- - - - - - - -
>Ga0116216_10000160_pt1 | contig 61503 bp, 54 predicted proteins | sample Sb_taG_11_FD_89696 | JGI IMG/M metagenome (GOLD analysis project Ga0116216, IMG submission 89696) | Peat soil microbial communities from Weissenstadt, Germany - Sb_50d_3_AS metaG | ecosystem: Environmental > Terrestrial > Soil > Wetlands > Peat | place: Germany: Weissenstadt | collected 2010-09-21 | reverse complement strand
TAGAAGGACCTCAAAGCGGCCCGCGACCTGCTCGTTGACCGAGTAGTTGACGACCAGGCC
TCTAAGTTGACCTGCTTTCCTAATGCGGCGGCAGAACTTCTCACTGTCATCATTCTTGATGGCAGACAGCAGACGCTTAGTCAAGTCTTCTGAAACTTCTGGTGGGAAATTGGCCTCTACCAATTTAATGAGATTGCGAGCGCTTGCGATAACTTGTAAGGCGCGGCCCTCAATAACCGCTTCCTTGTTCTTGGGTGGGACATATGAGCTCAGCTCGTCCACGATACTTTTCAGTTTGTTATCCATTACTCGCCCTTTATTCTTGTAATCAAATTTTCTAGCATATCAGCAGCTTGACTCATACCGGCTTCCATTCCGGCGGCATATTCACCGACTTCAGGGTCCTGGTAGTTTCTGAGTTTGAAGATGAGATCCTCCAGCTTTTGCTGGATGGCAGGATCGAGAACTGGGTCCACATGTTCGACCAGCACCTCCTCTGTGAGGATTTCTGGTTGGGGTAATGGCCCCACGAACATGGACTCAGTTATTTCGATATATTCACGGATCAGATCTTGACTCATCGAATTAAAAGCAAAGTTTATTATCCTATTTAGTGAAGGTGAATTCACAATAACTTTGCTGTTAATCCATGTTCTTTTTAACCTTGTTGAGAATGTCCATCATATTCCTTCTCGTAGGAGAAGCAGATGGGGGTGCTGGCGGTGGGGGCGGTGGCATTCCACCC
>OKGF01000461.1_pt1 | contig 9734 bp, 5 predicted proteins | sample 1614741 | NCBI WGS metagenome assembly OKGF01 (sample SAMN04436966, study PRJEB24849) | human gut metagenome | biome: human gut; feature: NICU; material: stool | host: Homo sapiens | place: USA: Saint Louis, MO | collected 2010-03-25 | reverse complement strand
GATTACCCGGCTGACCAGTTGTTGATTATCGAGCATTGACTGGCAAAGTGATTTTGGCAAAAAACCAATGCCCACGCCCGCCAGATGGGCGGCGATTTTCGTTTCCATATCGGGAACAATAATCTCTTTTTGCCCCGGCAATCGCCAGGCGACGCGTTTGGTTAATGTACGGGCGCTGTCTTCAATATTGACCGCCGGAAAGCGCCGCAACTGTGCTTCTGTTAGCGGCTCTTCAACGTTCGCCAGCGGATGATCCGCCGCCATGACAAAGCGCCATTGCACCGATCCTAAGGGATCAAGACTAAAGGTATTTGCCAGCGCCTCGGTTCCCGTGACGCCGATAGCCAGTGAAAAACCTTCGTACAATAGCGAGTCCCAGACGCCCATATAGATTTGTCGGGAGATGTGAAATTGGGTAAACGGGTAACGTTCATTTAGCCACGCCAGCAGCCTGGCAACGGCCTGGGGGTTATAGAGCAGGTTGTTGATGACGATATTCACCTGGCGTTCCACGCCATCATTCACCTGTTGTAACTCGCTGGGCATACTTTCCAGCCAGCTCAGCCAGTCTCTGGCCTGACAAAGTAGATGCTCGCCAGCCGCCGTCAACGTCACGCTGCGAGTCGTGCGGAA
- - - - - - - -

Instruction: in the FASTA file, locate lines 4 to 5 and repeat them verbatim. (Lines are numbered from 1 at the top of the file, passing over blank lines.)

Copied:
>OKGF01000461.1_pt1 | contig 9734 bp, 5 predicted proteins | sample 1614741 | NCBI WGS metagenome assembly OKGF01 (sample SAMN04436966, study PRJEB24849) | human gut metagenome | biome: human gut; feature: NICU; material: stool | host: Homo sapiens | place: USA: Saint Louis, MO | collected 2010-03-25 | reverse complement strand
GATTACCCGGCTGACCAGTTGTTGATTATCGAGCATTGACTGGCAAAGTGATTTTGGCAAAAAACCAATGCCCACGCCCGCCAGATGGGCGGCGATTTTCGTTTCCATATCGGGAACAATAATCTCTTTTTGCCCCGGCAATCGCCAGGCGACGCGTTTGGTTAATGTACGGGCGCTGTCTTCAATATTGACCGCCGGAAAGCGCCGCAACTGTGCTTCTGTTAGCGGCTCTTCAACGTTCGCCAGCGGATGATCCGCCGCCATGACAAAGCGCCATTGCACCGATCCTAAGGGATCAAGACTAAAGGTATTTGCCAGCGCCTCGGTTCCCGTGACGCCGATAGCCAGTGAAAAACCTTCGTACAATAGCGAGTCCCAGACGCCCATATAGATTTGTCGGGAGATGTGAAATTGGGTAAACGGGTAACGTTCATTTAGCCACGCCAGCAGCCTGGCAACGGCCTGGGGGTTATAGAGCAGGTTGTTGATGACGATATTCACCTGGCGTTCCACGCCATCATTCACCTGTTGTAACTCGCTGGGCATACTTTCCAGCCAGCTCAGCCAGTCTCTGGCCTGACAAAGTAGATGCTCGCCAGCCGCCGTCAACGTCACGCTGCGAGTCGTGCGGAA